An electronic device made of egg protein albumin has been created by Chinese researchers, paving the way for dissolvable sensors that could be used inside the human body.
The device - known as the memristor, or memory resistor - is used to regulate the flow of electric current and can also remember charges. It has magnesium and tungsten-based electrodes that are incorporated on a thin film of albumin, a protein found in egg whites.
In tests, the memristor performed as well as a standard non-biodegradable device. When used in dry laboratory conditions, the device’s performance remained consistent for more than three months. In water, however, it dissolved almost completely within three days.
The ability to dissolve without trace shows promise for possible medical applications. The researchers envision dissolvable sensors or drug-delivery devices that could be injected into the body, do their job and then harmlessly dissolve without having any negative effects on the person’s health.
The egg-based memristor was developed by researchers from the Zhejiang University in China and presented in an article in the journal Applied Materials and Interfaces. However, other teams have experimented with different materials to produce dissolvable electronics including DNA, other types of proteins and metals.
In an article published in the journal Nano Letters this week, a team from the University of Montreal described a DNA-based thermometer, which they claimed was the smallest ever created. 20,000 times thinner than a human hair, the thermometer could allow researchers in future to measure temperature on the level of individual cells.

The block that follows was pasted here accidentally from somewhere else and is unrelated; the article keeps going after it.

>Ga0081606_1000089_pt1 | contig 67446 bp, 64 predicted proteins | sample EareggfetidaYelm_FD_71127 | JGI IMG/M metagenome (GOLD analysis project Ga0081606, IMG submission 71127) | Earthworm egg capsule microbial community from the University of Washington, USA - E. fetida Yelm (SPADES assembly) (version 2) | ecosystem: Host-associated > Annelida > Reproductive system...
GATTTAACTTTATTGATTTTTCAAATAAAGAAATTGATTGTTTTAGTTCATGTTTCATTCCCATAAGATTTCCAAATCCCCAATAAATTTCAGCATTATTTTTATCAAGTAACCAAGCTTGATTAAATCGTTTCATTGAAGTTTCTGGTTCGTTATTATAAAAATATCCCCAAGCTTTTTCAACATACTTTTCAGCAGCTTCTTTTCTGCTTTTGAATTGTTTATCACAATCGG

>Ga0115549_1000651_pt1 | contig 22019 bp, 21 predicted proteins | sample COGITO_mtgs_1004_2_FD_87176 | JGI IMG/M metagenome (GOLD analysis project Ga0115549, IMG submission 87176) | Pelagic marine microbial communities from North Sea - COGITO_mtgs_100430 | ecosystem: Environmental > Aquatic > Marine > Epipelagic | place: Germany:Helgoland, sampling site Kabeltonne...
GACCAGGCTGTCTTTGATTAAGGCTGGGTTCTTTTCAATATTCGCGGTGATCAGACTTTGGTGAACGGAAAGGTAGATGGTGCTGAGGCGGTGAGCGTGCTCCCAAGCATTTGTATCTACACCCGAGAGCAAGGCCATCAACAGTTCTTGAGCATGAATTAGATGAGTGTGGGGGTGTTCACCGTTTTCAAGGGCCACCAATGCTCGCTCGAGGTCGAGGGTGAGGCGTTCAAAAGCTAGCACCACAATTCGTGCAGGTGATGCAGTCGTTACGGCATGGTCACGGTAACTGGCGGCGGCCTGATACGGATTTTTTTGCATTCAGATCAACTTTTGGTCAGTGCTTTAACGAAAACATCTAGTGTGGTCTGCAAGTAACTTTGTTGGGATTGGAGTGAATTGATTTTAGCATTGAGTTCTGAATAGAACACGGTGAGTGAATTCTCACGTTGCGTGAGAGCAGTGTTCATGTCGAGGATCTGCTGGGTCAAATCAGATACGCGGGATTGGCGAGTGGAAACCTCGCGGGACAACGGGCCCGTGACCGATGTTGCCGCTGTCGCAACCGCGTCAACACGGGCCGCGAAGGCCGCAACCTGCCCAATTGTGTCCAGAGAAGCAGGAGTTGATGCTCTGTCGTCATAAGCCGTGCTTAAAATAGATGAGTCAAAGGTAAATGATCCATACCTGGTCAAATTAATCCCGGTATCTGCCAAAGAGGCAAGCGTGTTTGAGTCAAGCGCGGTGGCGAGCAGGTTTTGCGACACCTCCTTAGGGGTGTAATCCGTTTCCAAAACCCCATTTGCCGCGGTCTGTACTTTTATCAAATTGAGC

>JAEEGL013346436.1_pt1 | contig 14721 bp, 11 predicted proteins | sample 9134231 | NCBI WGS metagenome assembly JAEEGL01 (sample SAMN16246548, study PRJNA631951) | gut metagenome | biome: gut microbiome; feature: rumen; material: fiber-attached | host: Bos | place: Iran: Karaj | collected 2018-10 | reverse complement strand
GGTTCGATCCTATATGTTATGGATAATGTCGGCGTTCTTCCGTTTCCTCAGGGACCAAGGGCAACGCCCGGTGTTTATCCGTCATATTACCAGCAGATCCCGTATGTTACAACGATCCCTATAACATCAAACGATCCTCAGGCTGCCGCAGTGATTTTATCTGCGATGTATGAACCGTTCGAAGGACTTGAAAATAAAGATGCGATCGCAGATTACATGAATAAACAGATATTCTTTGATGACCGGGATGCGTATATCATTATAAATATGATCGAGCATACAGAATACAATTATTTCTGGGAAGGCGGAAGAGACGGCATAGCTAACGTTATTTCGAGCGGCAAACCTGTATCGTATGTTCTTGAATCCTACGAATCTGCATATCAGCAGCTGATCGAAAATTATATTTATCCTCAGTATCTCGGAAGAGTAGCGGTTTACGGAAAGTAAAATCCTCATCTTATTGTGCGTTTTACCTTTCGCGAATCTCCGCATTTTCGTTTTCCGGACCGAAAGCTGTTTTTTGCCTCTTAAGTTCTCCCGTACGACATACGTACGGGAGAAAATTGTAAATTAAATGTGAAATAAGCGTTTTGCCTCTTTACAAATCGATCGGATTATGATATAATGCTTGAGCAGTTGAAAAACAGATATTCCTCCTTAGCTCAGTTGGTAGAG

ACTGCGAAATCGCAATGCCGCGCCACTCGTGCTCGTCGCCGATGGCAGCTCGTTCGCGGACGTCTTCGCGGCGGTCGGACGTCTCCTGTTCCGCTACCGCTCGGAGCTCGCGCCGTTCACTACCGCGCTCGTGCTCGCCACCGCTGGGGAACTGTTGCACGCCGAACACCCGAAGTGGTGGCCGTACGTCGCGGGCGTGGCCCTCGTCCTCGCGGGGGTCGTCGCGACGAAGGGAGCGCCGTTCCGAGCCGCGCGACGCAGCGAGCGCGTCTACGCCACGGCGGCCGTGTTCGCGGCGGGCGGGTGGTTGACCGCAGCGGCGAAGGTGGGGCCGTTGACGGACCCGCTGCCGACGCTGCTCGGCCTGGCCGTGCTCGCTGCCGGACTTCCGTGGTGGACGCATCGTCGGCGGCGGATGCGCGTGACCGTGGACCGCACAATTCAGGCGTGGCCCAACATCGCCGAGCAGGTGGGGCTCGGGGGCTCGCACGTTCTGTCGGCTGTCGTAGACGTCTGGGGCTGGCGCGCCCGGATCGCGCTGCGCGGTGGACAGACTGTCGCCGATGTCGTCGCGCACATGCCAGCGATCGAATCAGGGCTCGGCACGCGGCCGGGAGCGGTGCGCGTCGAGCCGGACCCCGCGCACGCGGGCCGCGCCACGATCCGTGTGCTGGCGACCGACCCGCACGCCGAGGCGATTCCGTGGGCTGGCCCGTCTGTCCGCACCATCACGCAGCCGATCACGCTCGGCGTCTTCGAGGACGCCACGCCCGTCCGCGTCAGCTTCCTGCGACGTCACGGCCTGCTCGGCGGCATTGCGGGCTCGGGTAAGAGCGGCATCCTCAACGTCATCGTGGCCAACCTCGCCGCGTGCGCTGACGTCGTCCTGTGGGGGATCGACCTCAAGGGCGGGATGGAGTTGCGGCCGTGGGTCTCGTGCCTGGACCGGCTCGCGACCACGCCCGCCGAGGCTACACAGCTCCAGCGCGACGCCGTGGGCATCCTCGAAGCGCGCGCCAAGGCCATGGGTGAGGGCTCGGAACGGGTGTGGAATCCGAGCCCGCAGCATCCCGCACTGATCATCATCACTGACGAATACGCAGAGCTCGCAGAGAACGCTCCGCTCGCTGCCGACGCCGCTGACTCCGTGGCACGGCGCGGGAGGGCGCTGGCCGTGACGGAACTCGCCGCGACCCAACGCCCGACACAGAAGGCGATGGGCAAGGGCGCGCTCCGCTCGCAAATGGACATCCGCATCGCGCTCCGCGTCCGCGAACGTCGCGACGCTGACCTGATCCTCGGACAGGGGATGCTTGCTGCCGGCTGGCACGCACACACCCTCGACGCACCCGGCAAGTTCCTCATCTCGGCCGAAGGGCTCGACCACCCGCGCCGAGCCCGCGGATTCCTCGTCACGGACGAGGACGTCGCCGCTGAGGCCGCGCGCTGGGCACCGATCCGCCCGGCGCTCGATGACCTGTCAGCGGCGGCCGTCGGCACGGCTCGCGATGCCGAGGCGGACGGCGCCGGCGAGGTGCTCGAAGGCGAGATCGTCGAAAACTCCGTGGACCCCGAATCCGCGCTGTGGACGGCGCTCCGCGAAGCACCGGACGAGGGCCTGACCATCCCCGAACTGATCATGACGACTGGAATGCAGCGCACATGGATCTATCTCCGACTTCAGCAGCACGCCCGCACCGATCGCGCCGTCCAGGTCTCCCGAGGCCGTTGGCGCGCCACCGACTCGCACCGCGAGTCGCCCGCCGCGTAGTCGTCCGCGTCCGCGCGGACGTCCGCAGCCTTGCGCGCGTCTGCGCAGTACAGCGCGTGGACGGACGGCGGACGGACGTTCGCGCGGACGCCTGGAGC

"DNA is made from four different monomer molecules called nucleotides: nucleotide A binds weakly to nucleotide T, whereas nucleotide C binds strongly to nucleotide G," explained David Gareau, first author of the study. "Using these simple design rules we are able to create DNA structures that fold and unfold at a specifically desired temperature.”
The ability of DNA molecules to unfold when heated was described already 60 years ago. It has also been known that some RNA molecules function as nanothermometers inside living organisms. The Montreal University team essentially recreated this natural function of DNA and RNA molecules.
"In the near future, we also envision that these DNA-based nanothermometers may be implemented in electronic-based devices in order to monitor local temperature variation at the nanoscale," said Professor Alexis Vallée-Bélisle.
"There are still many unanswered questions in biology. For example, we know that the temperature inside the human body is maintained at 37° C, but we have no idea whether there is a large temperature variation at the nanoscale inside each individual cell."